Toddler Amna Abdelkader almost lost her ring finger on her left hand after falling on a glass table.
Mafraq doctors repair tiny hand after fall on glass table at school
ABU DHABI // When four-year-old Amna Abdelkader's finger was almost severed in a horrific accident at school, her parents feared the worst. The damage, they thought, could be irreparable.
But thanks to the skill of a team of surgeons at Mafraq Hospital, Amna's recovery is so complete that she could even grow up to be a pianist.
Amna fell on to a glass tabletop at her school in Al Ain last December, and used her left hand to break the fall. The glass broke and nearly severed her ring finger, cutting through bones, nerves and tendons and leaving the finger hanging by a thin strip of skin. The little girl's index and middle fingers also suffered deep cuts.
Dr Anna Moon remembers vividly the day an ambulance rushed Amna from Al Ain Hospital to Mafraq Hospital in Abu Dhabi.
"It was a Wednesday afternoon, just before the UAE National Day and the three-day weekend," Dr Moon said.
"I took the little girl straight to the operating theatre. Her index and middle fingers needed microscopic repair, some bone fixation and tendon repair. But her ring finger required a lot of work."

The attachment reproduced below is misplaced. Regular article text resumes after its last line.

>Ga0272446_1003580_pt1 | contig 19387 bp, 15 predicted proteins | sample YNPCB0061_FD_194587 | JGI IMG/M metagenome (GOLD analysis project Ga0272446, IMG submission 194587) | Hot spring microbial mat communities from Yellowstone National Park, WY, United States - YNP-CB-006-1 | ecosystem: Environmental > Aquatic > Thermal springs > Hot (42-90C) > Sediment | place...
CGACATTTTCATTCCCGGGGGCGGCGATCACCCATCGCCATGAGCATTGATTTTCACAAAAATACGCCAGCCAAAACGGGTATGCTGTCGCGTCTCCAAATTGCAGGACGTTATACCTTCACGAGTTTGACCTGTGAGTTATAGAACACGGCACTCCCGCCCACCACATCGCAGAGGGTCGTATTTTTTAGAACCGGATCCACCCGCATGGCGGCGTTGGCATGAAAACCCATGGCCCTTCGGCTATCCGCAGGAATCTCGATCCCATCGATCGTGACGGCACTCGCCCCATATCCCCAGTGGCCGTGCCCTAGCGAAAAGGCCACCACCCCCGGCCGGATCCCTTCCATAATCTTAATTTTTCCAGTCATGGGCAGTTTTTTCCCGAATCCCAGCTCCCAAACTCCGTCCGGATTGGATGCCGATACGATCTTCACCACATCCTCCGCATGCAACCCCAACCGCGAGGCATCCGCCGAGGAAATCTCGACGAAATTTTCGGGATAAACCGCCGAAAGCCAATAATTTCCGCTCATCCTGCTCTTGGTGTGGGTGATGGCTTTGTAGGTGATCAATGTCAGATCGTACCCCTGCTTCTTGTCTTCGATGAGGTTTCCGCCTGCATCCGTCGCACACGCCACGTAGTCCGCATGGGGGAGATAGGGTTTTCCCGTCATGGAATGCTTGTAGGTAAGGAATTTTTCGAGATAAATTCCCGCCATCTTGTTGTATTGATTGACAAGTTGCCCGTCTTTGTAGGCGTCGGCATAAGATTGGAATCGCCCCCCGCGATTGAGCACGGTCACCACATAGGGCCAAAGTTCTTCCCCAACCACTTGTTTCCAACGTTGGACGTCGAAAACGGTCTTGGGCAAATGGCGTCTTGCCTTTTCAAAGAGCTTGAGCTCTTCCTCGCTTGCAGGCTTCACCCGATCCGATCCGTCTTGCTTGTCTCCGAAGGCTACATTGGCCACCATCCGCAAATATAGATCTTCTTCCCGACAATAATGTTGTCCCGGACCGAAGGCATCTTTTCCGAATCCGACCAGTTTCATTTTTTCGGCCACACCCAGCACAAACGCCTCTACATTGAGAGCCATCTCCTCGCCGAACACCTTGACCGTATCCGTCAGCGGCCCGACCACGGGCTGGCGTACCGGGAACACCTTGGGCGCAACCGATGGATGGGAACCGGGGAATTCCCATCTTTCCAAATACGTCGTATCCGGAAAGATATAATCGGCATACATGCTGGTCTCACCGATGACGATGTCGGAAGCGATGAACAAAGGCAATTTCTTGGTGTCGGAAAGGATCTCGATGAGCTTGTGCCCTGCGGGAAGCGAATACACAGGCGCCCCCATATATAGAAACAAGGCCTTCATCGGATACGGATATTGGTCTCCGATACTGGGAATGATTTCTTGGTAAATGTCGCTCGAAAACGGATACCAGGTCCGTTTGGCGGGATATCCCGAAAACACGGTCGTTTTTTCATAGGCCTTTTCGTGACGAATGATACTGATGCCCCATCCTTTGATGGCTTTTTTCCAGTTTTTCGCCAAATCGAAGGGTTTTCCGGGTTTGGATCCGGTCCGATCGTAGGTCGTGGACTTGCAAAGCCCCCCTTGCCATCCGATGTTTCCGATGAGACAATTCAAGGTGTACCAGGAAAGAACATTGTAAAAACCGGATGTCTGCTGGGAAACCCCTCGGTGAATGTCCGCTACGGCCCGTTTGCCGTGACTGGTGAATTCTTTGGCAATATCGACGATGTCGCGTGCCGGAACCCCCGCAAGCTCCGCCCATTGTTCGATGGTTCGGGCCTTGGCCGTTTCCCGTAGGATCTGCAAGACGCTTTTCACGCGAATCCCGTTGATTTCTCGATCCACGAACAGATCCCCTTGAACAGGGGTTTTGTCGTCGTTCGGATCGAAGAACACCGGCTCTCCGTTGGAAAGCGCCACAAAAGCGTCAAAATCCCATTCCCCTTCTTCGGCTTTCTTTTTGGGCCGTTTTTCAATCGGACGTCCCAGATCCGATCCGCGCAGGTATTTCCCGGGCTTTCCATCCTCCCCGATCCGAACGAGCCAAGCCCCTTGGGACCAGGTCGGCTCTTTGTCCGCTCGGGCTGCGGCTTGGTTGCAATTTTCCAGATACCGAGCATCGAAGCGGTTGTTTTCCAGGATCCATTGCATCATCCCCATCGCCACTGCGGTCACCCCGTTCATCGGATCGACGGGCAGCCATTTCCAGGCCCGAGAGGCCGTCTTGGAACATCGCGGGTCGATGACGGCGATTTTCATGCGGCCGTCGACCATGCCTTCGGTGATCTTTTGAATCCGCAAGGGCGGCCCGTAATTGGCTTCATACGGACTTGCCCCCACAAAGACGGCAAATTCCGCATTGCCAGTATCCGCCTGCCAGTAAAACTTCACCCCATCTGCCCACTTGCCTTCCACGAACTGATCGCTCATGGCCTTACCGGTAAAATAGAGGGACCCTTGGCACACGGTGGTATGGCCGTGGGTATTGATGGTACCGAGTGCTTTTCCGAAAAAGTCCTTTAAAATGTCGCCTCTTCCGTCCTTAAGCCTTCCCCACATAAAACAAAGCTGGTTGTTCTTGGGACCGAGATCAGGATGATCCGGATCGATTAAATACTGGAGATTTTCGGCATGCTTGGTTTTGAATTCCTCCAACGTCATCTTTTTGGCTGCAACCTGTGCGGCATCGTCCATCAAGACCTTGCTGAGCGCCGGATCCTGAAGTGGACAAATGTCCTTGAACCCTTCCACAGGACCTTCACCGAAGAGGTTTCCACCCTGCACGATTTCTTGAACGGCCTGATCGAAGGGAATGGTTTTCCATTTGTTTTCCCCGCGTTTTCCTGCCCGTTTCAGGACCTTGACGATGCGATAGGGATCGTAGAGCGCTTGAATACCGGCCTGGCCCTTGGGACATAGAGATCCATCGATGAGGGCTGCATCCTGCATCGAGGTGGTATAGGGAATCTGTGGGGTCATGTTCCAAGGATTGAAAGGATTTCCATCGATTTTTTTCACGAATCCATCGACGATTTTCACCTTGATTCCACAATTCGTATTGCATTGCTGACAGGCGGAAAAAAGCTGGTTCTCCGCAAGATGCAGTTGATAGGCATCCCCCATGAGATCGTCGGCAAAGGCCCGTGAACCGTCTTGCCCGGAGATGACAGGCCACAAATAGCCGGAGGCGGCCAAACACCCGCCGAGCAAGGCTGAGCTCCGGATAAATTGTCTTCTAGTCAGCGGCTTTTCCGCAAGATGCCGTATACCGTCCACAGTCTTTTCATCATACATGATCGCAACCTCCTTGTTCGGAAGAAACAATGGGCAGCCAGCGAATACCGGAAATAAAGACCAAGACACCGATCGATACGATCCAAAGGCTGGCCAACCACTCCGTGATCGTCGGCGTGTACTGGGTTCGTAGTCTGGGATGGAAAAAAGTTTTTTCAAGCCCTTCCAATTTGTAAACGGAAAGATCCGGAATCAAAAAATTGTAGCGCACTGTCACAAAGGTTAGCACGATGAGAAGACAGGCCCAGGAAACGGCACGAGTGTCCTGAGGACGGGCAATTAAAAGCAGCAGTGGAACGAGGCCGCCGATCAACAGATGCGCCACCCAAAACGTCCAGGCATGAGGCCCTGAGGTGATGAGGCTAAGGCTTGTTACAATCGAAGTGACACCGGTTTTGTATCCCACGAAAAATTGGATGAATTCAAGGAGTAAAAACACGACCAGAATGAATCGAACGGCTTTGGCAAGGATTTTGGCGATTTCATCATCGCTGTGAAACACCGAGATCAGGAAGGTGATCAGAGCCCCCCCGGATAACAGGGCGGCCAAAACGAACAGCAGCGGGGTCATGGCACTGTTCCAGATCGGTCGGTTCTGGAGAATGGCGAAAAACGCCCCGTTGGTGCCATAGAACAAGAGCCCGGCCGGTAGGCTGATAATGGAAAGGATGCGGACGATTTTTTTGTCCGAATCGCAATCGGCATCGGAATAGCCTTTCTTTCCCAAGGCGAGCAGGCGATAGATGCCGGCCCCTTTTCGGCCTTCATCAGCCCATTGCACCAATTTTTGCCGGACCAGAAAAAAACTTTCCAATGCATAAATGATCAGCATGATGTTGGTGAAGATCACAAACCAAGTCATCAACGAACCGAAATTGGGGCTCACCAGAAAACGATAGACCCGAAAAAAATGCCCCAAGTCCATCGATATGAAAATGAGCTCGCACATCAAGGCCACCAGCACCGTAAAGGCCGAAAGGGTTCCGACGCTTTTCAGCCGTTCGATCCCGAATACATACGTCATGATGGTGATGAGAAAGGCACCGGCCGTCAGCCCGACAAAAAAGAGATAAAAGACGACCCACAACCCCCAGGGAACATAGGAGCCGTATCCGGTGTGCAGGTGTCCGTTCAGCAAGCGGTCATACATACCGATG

It took a team of surgeons seven hours to re-attach the finger.
First, Dr Moon attended to the bone and re-attached the two tendons in the finger. Then, using a microscope, she repaired the artery that brings blood into the finger and the veins that take blood out.
"It is hard enough to do this for an adult, whose veins are 1mm in diameter, but for a child of Amna's age the size is half that," Dr Moon said.
The surgery was a success. Four weeks later, Amna's stitches were removed and Dr Moon started exercising the litte girl's fingers.
"It takes skin two weeks to heal; the skin is not the problem. The tendons take six week and the bones eight weeks, approximately, so Amna's hand improved gradually," she said.
Two months after the surgery, and once the wires holding the bone in place were removed, Amna's mother was taught how to exercise her daughter's hand using physiotherapy.
"Once the pain decreases and the child starts playing again and using her hand, through manual dexterity she is already exercising her hand and providing it with therapy, and using it more and more as time goes by," Dr Moon said.
Today, Amna's hand is completely healed, and the only reminder of the ordeal is a faint hint of scarring.
"Children heal well, and because of her young age, her hand movement will be completely normal. There is nothing she won't be able to do, whether write or draw or play the piano," Dr Moon said.
Such operations, she said, are performed about twice a month at Mafraq Hospital, predominantly on young labourers who have suffered workplace injuries.
Amna's father, Ahmad Abdelkader, who is Jordanian, said the miracle work of Mafraq Hospital's surgical team had put a smile back on his daughter's face.
"Seeing how normal and fine her hand is today is almost like it never happened," he said. "But still, we will never forget that terrible day."